• The camera does seem to rock. In fact, you seem to be able to take macro photos pretty darn well, using it. Its a great improvement over anything in the E-series world (I can’t compare to the N-Series, as the last that I looked at and used was the N73).
  • Turning Control rocks! What this means is that when you receive a phone call, and want to silent the ringer, you just need to face the phone downwards. This works for alarms too (it snoozes it). Very smart feature.
  • It comes with a digital compass, so you’ll always know where north is. I don’t know how this works, but its definitely something interesting. Will it be useful in Malaysia? Doubtful. No one says “go north five kilometres, then head east”.

Widgets

  • Facebook is on the front. Its a widget, and you can see up to three of your friends status messages scroll by. Kind of useful, as Facebook has become more Twitter like these days. I wanted a Twitter widget, but apparently this doesn’t exist just yet.
  • Apparently, you can create widgets via HTML and AJAX, and not the Series 60 development kit, so I have great dreams of developing on the Mac and Linux now. Plus, I don’t have to futz with the SDK, and C++, so I’m guessing the barrier to entry is now a lot lower to start creating widgets for the Nokia phones
  • Its worth knowing that you can distribute widgets via the Ovi Store. You can sell them too. You can run advertising off them, as well. So think the iTunes/Apple AppStore, but on the Nokia platform.
  • There exists a Friendster, Facebook, The Star (newspaper), Sin Chew Jit Poh (newspaper), Hi5, YouTube, Qik, Boingo, and a few other widgets. Interesting, no?
  • The device I was playing with had pre-release software, and the Ovi Store itself doesn’t work on it yet, so I didn’t actually get first hand experience at playing with it.
  • You can run several widgets, without the phone being sluggish.
  • Assuming I get to play with this phone more, i’ll give more thoughts on widgets… In the meantime, I’ve also downloaded Aptana Studio, and am taking my hand at writing widgets too.

Other bits

  • It supports over the air (OTA) updating of firmware. I wish the E71 came with this, to be honest.
  • You can now subscribe to video podcasts as well. I wonder how the 3G networks will handle more video feeds?
  • The battery seemed to drain quite quickly on WiFi. The suggested lifespan is supposed to be impressive, and maybe it was a case of the unit I had being buggy… Only time can tell.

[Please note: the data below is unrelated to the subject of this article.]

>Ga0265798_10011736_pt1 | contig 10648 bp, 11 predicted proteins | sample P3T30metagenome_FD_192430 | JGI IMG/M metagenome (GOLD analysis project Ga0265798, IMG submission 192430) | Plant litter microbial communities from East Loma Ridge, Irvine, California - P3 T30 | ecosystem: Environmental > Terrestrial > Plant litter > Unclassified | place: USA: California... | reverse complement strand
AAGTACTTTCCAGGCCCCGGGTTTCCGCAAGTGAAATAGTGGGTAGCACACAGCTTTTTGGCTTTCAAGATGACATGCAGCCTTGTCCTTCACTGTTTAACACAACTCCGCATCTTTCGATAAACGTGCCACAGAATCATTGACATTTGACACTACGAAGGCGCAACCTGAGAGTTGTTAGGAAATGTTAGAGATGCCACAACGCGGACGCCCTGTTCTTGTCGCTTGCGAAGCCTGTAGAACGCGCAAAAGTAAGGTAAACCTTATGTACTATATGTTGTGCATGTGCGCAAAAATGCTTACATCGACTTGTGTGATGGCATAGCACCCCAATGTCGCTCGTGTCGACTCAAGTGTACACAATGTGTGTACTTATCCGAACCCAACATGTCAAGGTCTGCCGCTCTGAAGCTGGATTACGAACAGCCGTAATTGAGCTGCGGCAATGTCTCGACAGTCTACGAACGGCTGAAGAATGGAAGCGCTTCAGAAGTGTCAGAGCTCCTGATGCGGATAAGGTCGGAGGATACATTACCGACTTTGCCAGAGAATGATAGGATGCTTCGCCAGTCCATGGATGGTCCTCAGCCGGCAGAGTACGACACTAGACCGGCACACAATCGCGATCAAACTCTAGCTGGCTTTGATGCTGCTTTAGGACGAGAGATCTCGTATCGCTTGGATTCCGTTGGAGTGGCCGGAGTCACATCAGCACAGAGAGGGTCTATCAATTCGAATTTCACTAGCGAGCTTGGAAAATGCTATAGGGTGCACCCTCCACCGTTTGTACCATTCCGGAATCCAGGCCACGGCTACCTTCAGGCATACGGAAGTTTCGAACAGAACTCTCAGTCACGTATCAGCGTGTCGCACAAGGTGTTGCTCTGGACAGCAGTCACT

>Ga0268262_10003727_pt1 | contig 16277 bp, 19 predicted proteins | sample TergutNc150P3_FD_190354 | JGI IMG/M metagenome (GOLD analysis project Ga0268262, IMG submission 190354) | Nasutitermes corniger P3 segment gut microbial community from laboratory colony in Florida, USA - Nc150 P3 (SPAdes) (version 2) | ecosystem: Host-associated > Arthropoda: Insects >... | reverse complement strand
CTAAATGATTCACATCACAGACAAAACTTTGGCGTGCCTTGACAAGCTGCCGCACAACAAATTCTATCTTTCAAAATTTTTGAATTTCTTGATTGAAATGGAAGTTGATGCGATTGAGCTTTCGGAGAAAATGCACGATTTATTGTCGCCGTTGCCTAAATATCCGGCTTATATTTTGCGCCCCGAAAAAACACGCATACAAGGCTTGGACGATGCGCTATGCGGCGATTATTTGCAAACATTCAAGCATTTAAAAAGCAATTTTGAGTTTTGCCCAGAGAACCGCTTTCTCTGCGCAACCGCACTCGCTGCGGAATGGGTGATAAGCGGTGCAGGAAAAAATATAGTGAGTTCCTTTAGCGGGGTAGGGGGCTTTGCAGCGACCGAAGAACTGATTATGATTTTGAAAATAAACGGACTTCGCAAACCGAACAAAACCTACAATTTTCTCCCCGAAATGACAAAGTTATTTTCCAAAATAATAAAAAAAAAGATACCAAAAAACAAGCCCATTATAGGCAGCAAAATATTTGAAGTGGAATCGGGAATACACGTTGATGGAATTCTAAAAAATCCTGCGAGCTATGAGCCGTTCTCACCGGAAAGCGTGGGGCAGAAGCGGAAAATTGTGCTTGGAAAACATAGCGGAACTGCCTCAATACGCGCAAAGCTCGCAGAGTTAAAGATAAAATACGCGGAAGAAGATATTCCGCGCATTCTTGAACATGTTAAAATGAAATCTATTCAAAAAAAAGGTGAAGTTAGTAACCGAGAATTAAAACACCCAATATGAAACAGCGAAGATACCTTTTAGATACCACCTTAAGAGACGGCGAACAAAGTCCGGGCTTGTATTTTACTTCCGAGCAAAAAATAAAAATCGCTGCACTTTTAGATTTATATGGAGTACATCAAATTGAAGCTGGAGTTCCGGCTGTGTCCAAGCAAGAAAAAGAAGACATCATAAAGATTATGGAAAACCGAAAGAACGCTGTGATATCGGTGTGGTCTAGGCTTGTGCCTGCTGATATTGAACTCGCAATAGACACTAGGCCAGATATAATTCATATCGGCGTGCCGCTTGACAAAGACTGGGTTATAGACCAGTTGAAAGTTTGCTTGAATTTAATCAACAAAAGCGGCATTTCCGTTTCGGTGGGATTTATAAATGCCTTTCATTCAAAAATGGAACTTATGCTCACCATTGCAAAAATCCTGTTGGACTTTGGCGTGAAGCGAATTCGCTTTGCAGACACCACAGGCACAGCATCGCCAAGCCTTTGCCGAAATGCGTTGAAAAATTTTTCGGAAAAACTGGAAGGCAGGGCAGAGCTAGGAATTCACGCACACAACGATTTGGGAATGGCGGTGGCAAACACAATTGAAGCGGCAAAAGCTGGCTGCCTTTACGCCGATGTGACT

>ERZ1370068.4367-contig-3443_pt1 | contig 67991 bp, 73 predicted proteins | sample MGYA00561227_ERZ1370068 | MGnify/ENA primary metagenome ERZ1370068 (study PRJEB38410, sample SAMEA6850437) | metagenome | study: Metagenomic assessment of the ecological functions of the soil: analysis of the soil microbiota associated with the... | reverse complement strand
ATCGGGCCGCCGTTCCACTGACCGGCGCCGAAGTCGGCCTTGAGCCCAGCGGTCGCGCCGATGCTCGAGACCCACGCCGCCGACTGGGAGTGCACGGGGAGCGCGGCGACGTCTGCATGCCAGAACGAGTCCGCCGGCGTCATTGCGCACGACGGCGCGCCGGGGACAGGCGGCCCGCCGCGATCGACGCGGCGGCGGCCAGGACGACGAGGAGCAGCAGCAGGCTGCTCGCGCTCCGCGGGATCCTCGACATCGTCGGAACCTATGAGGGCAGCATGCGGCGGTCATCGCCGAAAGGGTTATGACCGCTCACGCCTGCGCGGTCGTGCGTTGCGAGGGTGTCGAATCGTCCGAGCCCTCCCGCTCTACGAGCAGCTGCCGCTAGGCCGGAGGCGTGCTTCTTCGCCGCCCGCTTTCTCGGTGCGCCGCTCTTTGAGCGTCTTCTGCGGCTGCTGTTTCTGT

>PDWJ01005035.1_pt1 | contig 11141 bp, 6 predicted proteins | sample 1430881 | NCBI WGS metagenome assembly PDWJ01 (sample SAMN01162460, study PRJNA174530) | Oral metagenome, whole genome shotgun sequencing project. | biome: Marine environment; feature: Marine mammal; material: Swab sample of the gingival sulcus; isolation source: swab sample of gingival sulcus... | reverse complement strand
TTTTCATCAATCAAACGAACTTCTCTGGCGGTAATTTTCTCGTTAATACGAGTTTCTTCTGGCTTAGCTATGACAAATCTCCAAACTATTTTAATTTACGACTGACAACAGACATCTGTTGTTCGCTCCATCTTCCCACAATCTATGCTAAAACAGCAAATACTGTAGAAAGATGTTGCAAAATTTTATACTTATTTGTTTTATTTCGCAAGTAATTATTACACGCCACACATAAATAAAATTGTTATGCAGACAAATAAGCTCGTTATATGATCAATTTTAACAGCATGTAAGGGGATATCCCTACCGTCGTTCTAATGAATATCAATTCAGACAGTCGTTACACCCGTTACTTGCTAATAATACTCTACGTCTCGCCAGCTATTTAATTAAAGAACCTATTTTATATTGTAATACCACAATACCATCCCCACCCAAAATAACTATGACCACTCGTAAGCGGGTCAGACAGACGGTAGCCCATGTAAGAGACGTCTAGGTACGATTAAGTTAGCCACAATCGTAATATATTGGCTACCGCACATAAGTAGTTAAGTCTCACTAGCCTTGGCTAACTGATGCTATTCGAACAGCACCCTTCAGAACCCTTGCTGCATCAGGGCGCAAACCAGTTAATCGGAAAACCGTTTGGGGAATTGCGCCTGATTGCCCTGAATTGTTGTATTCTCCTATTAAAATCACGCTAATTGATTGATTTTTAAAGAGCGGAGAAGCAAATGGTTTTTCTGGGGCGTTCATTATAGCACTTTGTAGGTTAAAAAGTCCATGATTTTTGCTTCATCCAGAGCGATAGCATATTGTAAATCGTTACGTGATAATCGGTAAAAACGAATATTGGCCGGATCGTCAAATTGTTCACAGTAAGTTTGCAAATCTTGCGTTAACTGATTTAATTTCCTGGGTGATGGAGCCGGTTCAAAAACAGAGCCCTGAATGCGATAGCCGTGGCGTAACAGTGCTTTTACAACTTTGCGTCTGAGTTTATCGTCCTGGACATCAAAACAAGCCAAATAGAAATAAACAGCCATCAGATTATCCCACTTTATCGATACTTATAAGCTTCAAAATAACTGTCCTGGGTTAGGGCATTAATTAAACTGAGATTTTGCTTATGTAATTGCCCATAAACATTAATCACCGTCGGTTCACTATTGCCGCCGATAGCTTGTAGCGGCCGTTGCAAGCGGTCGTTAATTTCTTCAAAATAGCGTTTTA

• There’s an app that says “Videos & TV”. However, it doesn’t have an in-built TV tuner. Sure, there might be next to nothing to watch on terrestrial TV, but I still think thats a good feature to have – look at Japanese phones.

Anyway, the N97 launches today (June 5th 2009) in Malaysia, and quite possibly around the world. I’m headed to Mandarin Oriental for the launch, again thanks to Text100. Maybe this time, I’ll get to take some video of the device…

  • paul moss

    I guess Nokia’s not interested in involving local TV media, either for content or value-add or promo. I assume the mass malaysian market who contribute massive ratings for local TV dramas and News, is too small or irrelevant for such a high class piece of technology.

  • Sounds good, though still not as user friendly as the iPhone. LOL!

    But I’ve to agree, flipping it downwards to turn off the ringer and alarm is neat. :)

  • DK

    Digital compass is a good feature. Hopefully developers will make full use of the digital compass and create apps like wikitude on Android.

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  • abcyesn

    Hey everybody..

    First off, I really can’t wait for the Nokia N97 but!!
    Does anybody know when it will be released in Australia?

    I have been looking everywhere for the release date for AUS, but I cannot find anything.
    I’m hoping somebody knows.. I’ve been on the Aus Nokia website but that doesn’t say; it
    only says coming soon.. So does anybody know the actual release date for the Aussies?

    I came across a website for the Nokia N97 owners http://www.NokiaN97Forum.com let’s help each other on this great phone.

  • Home widgets could be smaller but rest of the phone is simply great.